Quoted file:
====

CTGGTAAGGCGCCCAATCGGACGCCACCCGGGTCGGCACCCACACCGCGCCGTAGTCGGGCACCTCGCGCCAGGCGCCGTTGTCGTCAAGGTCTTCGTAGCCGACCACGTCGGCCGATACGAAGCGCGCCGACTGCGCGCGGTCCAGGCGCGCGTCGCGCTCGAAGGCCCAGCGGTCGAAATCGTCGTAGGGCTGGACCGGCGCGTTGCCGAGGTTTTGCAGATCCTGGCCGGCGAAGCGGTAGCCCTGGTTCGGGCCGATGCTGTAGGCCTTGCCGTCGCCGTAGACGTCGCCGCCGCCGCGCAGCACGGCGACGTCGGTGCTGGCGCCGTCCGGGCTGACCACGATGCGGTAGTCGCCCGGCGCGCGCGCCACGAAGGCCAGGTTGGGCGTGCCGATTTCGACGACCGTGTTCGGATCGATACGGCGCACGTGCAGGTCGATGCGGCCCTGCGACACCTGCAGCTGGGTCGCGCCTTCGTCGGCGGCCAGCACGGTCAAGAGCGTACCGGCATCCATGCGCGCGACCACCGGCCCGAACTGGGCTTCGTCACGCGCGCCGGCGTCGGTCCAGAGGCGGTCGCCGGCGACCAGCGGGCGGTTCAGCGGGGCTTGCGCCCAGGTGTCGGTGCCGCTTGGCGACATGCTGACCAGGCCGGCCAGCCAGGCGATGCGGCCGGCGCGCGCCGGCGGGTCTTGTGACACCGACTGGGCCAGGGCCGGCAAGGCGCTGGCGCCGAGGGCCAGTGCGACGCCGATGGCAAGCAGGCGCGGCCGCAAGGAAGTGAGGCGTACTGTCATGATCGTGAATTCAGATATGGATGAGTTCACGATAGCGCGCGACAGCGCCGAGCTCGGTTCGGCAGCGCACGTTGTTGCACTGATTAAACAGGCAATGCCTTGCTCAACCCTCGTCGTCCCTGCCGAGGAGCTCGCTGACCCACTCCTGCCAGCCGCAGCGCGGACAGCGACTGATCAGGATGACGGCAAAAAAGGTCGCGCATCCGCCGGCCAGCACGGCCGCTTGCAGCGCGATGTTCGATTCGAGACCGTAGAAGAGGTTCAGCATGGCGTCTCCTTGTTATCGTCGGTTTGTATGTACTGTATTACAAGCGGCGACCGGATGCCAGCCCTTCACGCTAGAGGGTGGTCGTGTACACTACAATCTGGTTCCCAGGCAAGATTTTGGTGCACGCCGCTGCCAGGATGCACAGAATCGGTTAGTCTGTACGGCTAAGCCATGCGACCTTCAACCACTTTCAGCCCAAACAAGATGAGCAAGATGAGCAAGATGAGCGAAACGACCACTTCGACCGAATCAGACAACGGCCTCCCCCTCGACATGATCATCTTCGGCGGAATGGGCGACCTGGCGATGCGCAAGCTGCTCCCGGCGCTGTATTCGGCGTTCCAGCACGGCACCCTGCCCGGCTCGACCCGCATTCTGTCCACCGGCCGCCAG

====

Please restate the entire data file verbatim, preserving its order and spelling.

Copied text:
CTGGTAAGGCGCCCAATCGGACGCCACCCGGGTCGGCACCCACACCGCGCCGTAGTCGGGCACCTCGCGCCAGGCGCCGTTGTCGTCAAGGTCTTCGTAGCCGACCACGTCGGCCGATACGAAGCGCGCCGACTGCGCGCGGTCCAGGCGCGCGTCGCGCTCGAAGGCCCAGCGGTCGAAATCGTCGTAGGGCTGGACCGGCGCGTTGCCGAGGTTTTGCAGATCCTGGCCGGCGAAGCGGTAGCCCTGGTTCGGGCCGATGCTGTAGGCCTTGCCGTCGCCGTAGACGTCGCCGCCGCCGCGCAGCACGGCGACGTCGGTGCTGGCGCCGTCCGGGCTGACCACGATGCGGTAGTCGCCCGGCGCGCGCGCCACGAAGGCCAGGTTGGGCGTGCCGATTTCGACGACCGTGTTCGGATCGATACGGCGCACGTGCAGGTCGATGCGGCCCTGCGACACCTGCAGCTGGGTCGCGCCTTCGTCGGCGGCCAGCACGGTCAAGAGCGTACCGGCATCCATGCGCGCGACCACCGGCCCGAACTGGGCTTCGTCACGCGCGCCGGCGTCGGTCCAGAGGCGGTCGCCGGCGACCAGCGGGCGGTTCAGCGGGGCTTGCGCCCAGGTGTCGGTGCCGCTTGGCGACATGCTGACCAGGCCGGCCAGCCAGGCGATGCGGCCGGCGCGCGCCGGCGGGTCTTGTGACACCGACTGGGCCAGGGCCGGCAAGGCGCTGGCGCCGAGGGCCAGTGCGACGCCGATGGCAAGCAGGCGCGGCCGCAAGGAAGTGAGGCGTACTGTCATGATCGTGAATTCAGATATGGATGAGTTCACGATAGCGCGCGACAGCGCCGAGCTCGGTTCGGCAGCGCACGTTGTTGCACTGATTAAACAGGCAATGCCTTGCTCAACCCTCGTCGTCCCTGCCGAGGAGCTCGCTGACCCACTCCTGCCAGCCGCAGCGCGGACAGCGACTGATCAGGATGACGGCAAAAAAGGTCGCGCATCCGCCGGCCAGCACGGCCGCTTGCAGCGCGATGTTCGATTCGAGACCGTAGAAGAGGTTCAGCATGGCGTCTCCTTGTTATCGTCGGTTTGTATGTACTGTATTACAAGCGGCGACCGGATGCCAGCCCTTCACGCTAGAGGGTGGTCGTGTACACTACAATCTGGTTCCCAGGCAAGATTTTGGTGCACGCCGCTGCCAGGATGCACAGAATCGGTTAGTCTGTACGGCTAAGCCATGCGACCTTCAACCACTTTCAGCCCAAACAAGATGAGCAAGATGAGCAAGATGAGCGAAACGACCACTTCGACCGAATCAGACAACGGCCTCCCCCTCGACATGATCATCTTCGGCGGAATGGGCGACCTGGCGATGCGCAAGCTGCTCCCGGCGCTGTATTCGGCGTTCCAGCACGGCACCCTGCCCGGCTCGACCCGCATTCTGTCCACCGGCCGCCAG